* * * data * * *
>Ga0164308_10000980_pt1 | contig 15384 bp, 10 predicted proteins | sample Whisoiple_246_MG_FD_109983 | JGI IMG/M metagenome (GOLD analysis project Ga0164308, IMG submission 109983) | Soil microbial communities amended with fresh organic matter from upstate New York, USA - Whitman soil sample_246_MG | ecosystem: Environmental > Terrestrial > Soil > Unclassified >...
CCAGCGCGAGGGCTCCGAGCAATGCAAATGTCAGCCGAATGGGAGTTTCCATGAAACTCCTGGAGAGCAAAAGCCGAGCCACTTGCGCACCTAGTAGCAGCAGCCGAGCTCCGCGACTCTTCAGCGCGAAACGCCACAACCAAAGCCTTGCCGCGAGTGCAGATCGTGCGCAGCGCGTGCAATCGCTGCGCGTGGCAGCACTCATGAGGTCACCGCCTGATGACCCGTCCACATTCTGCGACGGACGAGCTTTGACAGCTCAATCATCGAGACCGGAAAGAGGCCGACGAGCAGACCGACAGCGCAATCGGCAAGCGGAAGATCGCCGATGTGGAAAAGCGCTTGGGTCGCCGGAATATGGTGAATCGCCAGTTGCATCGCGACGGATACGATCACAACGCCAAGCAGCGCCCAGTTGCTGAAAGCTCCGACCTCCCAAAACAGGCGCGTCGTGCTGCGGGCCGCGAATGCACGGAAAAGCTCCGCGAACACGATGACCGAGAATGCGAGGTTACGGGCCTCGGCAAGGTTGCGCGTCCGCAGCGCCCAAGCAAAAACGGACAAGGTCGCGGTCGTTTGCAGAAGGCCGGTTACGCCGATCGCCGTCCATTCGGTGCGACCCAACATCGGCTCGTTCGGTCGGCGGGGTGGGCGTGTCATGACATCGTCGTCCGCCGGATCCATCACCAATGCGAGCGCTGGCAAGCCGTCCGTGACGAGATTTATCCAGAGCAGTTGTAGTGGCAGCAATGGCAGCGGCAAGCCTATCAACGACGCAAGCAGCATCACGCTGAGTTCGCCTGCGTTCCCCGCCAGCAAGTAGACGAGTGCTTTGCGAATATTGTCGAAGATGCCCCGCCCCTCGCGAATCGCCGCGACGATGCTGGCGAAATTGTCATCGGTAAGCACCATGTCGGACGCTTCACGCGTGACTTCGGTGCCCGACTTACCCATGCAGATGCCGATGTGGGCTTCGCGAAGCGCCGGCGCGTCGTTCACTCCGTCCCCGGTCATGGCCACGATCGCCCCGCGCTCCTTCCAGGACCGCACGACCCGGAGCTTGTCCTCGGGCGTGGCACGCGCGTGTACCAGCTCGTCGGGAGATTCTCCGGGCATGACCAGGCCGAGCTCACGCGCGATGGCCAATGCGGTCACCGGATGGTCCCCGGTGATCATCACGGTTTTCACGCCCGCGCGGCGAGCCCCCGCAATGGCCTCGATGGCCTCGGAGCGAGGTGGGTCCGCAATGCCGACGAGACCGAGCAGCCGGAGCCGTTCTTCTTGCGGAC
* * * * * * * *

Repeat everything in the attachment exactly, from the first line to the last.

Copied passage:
>Ga0164308_10000980_pt1 | contig 15384 bp, 10 predicted proteins | sample Whisoiple_246_MG_FD_109983 | JGI IMG/M metagenome (GOLD analysis project Ga0164308, IMG submission 109983) | Soil microbial communities amended with fresh organic matter from upstate New York, USA - Whitman soil sample_246_MG | ecosystem: Environmental > Terrestrial > Soil > Unclassified >...
CCAGCGCGAGGGCTCCGAGCAATGCAAATGTCAGCCGAATGGGAGTTTCCATGAAACTCCTGGAGAGCAAAAGCCGAGCCACTTGCGCACCTAGTAGCAGCAGCCGAGCTCCGCGACTCTTCAGCGCGAAACGCCACAACCAAAGCCTTGCCGCGAGTGCAGATCGTGCGCAGCGCGTGCAATCGCTGCGCGTGGCAGCACTCATGAGGTCACCGCCTGATGACCCGTCCACATTCTGCGACGGACGAGCTTTGACAGCTCAATCATCGAGACCGGAAAGAGGCCGACGAGCAGACCGACAGCGCAATCGGCAAGCGGAAGATCGCCGATGTGGAAAAGCGCTTGGGTCGCCGGAATATGGTGAATCGCCAGTTGCATCGCGACGGATACGATCACAACGCCAAGCAGCGCCCAGTTGCTGAAAGCTCCGACCTCCCAAAACAGGCGCGTCGTGCTGCGGGCCGCGAATGCACGGAAAAGCTCCGCGAACACGATGACCGAGAATGCGAGGTTACGGGCCTCGGCAAGGTTGCGCGTCCGCAGCGCCCAAGCAAAAACGGACAAGGTCGCGGTCGTTTGCAGAAGGCCGGTTACGCCGATCGCCGTCCATTCGGTGCGACCCAACATCGGCTCGTTCGGTCGGCGGGGTGGGCGTGTCATGACATCGTCGTCCGCCGGATCCATCACCAATGCGAGCGCTGGCAAGCCGTCCGTGACGAGATTTATCCAGAGCAGTTGTAGTGGCAGCAATGGCAGCGGCAAGCCTATCAACGACGCAAGCAGCATCACGCTGAGTTCGCCTGCGTTCCCCGCCAGCAAGTAGACGAGTGCTTTGCGAATATTGTCGAAGATGCCCCGCCCCTCGCGAATCGCCGCGACGATGCTGGCGAAATTGTCATCGGTAAGCACCATGTCGGACGCTTCACGCGTGACTTCGGTGCCCGACTTACCCATGCAGATGCCGATGTGGGCTTCGCGAAGCGCCGGCGCGTCGTTCACTCCGTCCCCGGTCATGGCCACGATCGCCCCGCGCTCCTTCCAGGACCGCACGACCCGGAGCTTGTCCTCGGGCGTGGCACGCGCGTGTACCAGCTCGTCGGGAGATTCTCCGGGCATGACCAGGCCGAGCTCACGCGCGATGGCCAATGCGGTCACCGGATGGTCCCCGGTGATCATCACGGTTTTCACGCCCGCGCGGCGAGCCCCCGCAATGGCCTCGATGGCCTCGGAGCGAGGTGGGTCCGCAATGCCGACGAGACCGAGCAGCCGGAGCCGTTCTTCTTGCGGAC